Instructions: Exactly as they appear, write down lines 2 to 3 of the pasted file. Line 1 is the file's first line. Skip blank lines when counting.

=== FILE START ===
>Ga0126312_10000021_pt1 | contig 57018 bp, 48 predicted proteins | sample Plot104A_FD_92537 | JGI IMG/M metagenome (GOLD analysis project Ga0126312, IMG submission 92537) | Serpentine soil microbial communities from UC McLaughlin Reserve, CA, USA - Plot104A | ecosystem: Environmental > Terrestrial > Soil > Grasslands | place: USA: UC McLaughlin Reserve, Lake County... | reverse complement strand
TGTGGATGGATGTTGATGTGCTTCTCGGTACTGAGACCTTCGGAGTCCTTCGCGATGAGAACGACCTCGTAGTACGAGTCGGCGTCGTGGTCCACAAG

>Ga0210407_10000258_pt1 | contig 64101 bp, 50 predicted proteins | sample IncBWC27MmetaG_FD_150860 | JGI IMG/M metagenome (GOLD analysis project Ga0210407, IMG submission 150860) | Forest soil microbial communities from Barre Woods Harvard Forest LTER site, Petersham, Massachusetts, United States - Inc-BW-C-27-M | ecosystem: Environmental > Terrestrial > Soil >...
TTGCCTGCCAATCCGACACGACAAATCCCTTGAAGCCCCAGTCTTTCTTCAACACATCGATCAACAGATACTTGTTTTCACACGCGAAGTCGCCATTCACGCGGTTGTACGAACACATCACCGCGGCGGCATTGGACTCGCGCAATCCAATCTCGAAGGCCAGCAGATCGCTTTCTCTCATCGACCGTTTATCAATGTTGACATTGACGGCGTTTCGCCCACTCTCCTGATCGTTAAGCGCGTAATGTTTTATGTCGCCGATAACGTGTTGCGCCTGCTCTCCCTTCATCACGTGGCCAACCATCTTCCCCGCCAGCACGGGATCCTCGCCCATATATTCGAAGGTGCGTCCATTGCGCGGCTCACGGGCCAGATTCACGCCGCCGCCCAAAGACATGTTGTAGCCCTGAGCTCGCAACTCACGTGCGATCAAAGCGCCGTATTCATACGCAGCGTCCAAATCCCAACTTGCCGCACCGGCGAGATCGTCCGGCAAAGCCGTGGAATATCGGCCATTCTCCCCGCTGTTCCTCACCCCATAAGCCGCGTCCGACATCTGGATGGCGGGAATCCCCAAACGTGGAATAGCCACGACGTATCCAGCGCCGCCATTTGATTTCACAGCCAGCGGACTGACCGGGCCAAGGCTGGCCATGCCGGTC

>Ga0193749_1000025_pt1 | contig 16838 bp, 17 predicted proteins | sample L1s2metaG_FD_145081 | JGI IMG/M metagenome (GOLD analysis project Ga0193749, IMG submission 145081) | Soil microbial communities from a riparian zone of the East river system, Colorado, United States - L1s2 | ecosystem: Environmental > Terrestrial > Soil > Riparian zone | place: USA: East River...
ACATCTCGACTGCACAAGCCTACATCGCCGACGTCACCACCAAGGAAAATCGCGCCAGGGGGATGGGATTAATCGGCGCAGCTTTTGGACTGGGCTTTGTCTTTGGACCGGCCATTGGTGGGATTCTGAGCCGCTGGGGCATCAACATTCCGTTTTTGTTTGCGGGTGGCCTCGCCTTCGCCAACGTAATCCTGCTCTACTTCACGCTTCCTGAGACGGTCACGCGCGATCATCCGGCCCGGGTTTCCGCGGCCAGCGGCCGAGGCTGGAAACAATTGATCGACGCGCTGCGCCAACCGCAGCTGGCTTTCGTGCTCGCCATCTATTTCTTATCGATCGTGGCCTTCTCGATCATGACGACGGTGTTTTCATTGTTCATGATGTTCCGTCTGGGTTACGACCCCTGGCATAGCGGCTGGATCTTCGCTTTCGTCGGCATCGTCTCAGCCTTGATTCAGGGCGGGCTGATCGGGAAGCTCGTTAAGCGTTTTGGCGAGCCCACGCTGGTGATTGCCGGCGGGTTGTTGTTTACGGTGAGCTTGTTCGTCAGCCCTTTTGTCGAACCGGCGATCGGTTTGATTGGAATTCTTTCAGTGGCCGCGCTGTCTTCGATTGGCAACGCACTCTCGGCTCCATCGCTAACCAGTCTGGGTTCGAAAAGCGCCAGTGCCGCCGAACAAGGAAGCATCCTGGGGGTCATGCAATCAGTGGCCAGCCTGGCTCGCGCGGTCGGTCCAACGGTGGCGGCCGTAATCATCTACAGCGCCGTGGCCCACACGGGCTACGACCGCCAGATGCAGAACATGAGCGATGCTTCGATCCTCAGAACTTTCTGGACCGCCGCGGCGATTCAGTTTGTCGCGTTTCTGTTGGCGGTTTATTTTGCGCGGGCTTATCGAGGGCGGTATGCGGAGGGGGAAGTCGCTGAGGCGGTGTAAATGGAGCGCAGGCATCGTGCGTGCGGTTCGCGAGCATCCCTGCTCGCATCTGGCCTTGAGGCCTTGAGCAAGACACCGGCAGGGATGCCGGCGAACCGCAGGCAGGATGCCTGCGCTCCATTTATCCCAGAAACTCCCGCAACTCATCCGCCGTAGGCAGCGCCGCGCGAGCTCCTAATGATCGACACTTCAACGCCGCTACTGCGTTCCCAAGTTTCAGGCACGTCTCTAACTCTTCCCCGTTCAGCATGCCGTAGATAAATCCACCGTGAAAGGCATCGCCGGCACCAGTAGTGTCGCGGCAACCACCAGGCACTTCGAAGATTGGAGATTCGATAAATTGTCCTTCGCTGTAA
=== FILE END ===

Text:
TGTGGATGGATGTTGATGTGCTTCTCGGTACTGAGACCTTCGGAGTCCTTCGCGATGAGAACGACCTCGTAGTACGAGTCGGCGTCGTGGTCCACAAG

>Ga0210407_10000258_pt1 | contig 64101 bp, 50 predicted proteins | sample IncBWC27MmetaG_FD_150860 | JGI IMG/M metagenome (GOLD analysis project Ga0210407, IMG submission 150860) | Forest soil microbial communities from Barre Woods Harvard Forest LTER site, Petersham, Massachusetts, United States - Inc-BW-C-27-M | ecosystem: Environmental > Terrestrial > Soil >...